The Story Of Looking

In The Story of Looking, director Mark Cousins investigates the visual world - exploring the origins, the importance and the impact of looking as he prepares for surgery to restore his own vision. This deeply personal, revealing (in more ways than one) and wonderfully inclusive documentary is thought-provoking, life affirming and surprisingly moving.


I love how Cousins makes documentaries - using expertly curated archive footage and film clips in his fascinating and gorgeously cinematic discussions. In The Story Of Looking, he narrates his journey through life’s many stages of “looking” in his signature, beautifully poetic style. (Seriously, Cousins could read a shopping list and it would feel profound). 


The documentary begins with footage of Ray Charles on the Dick Cavett Show in 1972. We see Cousins watching this interview in bed. Charles is asked if he would choose to see again. “I’m not that hung up on seeing things,” he replies. This response both challenges and inspires Cousins who has always chosen to look at the world. "The visual world has been my joy and, as a filmmaker, it has been my work too." he says.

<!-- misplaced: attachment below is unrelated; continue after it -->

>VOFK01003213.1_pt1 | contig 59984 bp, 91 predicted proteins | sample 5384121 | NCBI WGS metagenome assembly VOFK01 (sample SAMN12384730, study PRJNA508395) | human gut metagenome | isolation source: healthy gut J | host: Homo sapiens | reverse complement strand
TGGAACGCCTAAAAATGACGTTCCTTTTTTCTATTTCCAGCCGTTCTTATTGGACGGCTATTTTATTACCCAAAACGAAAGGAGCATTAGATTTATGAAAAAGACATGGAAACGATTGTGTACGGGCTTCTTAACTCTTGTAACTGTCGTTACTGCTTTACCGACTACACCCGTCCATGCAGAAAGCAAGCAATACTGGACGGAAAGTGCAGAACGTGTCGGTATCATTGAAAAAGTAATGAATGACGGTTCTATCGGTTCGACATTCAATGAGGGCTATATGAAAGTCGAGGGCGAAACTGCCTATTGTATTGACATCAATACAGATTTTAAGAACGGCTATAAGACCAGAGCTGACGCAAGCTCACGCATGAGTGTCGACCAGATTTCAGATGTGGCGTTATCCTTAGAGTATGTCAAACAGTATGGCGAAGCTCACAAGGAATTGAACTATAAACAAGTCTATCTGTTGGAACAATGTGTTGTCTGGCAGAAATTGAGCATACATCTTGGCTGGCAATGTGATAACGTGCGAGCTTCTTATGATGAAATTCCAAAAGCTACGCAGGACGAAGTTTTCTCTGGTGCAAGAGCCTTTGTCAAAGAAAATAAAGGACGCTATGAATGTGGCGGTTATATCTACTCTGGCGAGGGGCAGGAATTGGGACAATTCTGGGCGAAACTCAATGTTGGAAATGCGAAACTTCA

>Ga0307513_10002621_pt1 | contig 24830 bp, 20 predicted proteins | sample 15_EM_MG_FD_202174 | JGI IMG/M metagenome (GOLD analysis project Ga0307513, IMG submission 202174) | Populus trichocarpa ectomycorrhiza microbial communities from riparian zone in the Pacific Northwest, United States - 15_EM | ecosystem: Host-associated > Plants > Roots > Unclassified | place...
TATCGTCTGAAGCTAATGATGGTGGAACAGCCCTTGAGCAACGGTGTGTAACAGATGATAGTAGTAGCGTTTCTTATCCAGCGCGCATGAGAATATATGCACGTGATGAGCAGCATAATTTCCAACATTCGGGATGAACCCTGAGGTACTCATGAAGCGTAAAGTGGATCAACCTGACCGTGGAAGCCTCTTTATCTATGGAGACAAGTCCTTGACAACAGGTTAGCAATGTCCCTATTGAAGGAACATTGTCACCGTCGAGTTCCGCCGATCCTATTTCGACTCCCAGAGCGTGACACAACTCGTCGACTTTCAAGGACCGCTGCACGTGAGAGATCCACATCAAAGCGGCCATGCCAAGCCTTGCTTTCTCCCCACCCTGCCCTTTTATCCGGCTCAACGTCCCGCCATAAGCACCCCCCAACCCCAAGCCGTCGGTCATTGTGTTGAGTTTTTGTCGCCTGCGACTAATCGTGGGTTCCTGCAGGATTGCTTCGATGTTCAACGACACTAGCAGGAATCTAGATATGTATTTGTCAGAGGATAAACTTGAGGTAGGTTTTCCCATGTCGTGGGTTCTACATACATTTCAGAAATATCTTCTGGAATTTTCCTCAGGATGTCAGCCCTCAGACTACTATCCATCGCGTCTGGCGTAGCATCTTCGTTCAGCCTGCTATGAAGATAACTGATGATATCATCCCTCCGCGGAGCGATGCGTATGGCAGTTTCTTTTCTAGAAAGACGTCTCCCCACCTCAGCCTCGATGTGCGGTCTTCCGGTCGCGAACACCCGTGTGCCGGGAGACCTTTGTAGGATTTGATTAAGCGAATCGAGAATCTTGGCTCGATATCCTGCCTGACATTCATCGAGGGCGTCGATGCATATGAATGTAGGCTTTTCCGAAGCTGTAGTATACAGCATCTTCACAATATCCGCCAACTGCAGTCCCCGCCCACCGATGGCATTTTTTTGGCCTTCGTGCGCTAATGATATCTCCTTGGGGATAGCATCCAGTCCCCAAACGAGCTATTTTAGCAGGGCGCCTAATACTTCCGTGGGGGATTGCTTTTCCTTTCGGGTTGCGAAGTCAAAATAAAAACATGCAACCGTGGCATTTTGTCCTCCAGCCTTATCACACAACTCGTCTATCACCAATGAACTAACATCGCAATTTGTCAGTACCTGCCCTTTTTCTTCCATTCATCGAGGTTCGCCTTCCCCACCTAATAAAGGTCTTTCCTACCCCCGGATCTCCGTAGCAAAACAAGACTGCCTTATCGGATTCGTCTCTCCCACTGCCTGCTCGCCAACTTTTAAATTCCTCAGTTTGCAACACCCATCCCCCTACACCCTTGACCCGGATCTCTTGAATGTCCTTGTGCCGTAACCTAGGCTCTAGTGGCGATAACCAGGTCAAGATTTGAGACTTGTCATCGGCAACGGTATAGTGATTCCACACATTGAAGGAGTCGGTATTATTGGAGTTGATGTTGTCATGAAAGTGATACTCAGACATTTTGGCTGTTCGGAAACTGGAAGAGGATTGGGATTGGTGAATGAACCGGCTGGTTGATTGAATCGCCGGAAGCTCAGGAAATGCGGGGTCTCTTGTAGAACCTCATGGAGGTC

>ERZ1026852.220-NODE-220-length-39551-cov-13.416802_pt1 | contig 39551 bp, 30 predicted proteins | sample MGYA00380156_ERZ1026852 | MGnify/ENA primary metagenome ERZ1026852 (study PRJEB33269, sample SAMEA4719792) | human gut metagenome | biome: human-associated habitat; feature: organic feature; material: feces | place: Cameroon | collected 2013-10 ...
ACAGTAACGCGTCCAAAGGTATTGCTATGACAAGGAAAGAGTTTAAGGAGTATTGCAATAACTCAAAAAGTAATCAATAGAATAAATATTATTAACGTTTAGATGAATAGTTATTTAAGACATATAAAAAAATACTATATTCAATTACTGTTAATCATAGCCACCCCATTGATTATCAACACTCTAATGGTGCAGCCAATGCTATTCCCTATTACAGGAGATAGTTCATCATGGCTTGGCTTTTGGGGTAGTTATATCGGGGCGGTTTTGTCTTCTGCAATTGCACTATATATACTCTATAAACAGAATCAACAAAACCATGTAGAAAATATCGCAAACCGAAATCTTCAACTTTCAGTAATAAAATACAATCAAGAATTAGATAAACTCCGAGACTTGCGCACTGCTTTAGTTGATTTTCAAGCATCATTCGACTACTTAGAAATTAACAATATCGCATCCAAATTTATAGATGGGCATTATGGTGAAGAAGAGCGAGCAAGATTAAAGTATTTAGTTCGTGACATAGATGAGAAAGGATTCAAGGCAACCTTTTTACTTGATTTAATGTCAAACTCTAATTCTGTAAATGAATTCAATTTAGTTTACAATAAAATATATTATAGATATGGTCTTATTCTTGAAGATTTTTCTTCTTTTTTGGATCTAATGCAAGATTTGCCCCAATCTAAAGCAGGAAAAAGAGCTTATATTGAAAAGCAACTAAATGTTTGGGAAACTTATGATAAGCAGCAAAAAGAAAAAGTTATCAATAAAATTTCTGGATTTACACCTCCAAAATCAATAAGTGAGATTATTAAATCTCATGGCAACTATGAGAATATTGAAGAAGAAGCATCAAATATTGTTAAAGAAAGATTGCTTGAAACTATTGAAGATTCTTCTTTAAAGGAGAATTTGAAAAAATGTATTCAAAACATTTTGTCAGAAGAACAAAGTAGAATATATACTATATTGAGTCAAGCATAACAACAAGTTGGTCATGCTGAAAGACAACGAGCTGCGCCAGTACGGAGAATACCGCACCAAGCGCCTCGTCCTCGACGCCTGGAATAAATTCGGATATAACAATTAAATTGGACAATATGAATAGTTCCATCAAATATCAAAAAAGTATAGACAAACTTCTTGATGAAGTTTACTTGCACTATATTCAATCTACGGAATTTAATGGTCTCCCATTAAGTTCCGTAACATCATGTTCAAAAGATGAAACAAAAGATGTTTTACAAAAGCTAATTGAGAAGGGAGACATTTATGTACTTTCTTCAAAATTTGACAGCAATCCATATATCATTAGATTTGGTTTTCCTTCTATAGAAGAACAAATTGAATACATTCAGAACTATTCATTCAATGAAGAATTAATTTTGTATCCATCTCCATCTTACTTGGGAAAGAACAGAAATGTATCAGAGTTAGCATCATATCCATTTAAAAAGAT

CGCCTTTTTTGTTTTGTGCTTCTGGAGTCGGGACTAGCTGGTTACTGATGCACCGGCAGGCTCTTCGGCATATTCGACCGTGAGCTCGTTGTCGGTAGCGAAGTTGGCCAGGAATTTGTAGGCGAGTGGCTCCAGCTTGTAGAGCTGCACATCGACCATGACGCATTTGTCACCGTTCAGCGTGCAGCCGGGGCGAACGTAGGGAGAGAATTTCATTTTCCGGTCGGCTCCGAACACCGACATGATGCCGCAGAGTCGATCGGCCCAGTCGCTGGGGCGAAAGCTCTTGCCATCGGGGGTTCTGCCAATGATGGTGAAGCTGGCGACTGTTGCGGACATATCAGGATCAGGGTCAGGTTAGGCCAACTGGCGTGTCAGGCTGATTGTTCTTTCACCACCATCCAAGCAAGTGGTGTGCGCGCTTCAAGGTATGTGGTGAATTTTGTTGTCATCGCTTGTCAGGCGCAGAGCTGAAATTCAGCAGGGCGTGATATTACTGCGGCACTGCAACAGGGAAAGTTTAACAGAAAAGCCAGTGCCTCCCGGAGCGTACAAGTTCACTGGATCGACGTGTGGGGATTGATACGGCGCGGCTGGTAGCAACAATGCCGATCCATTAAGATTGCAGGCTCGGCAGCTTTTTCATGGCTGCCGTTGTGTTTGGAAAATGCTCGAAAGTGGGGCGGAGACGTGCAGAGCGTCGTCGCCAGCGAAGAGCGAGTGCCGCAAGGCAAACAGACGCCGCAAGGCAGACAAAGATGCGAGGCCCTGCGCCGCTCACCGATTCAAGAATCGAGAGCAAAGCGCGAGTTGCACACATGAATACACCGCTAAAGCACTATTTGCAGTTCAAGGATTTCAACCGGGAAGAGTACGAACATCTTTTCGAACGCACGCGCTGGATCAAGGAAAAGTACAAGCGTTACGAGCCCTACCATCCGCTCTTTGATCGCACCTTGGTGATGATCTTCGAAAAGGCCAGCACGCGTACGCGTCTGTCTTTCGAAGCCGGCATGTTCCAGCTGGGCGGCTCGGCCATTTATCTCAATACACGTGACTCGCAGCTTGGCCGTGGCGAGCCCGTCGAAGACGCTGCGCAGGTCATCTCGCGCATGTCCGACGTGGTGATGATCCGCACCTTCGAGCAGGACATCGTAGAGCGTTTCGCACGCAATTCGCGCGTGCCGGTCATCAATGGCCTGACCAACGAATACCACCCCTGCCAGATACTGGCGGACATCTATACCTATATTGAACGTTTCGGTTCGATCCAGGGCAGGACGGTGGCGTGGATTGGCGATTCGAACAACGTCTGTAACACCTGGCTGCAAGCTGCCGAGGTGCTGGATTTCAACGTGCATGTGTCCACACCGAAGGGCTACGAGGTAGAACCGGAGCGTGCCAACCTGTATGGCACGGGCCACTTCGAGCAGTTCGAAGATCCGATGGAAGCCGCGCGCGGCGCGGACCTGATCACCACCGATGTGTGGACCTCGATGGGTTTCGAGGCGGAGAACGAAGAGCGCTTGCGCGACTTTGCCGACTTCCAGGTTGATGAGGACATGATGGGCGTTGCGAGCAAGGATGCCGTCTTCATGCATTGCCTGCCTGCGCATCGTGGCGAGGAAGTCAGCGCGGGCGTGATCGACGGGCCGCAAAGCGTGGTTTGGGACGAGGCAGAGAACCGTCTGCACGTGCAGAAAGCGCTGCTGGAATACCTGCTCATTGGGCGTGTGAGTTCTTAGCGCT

In intimate moments while in his bed, Cousins examines his relationship with looking, with glimpses and with images in his memory. He shares footage that he has captured in the past (Cousins shoots pretty much every day) and explores the power of looking, motion and emotion. All the while, he is haunted by the fact that this pivitol relationship is under threat - Cousins has a cataract and his eyesight is dimming.



The Story Of Looking is based, in part, on Cousins’s book of the same name. Looking to adapt this publication for the big screen, the director soon realised that a documentary focused solely on his book might become a tad dry. As a result, he decided to add the scenes from his bed (a filmmaking decision also made necessary by the global pandemic) and include his trepidation about his forthcoming cataract surgery. By combining the academic and the personal, Cousins’s film achieves an impressive balance between mind and heart - philosophical debate and emotional response.


One of the moments in The Story Of Looking that was, for me, incredibly moving came after Cousins, still in bed, asked his Twitter followers what role looking has played in their lives. How much of a consolation is the act of looking during a time when physical contact is not allowed? He receives some wonderfully insightful and beautifully emotional replies. 


Meanwhile, Cousins also investigates the role of looking during different stages of life. What role does looking play in the experience of a baby or a young child? How does our relationship with looking change as we get older? At every turn, with every musing, The Story Of Looking encourages us to slow down and consider the visual world - past, present and future. The journey is an absolute joy .

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Jane Douglas-Jones
Jane Douglas-Jones



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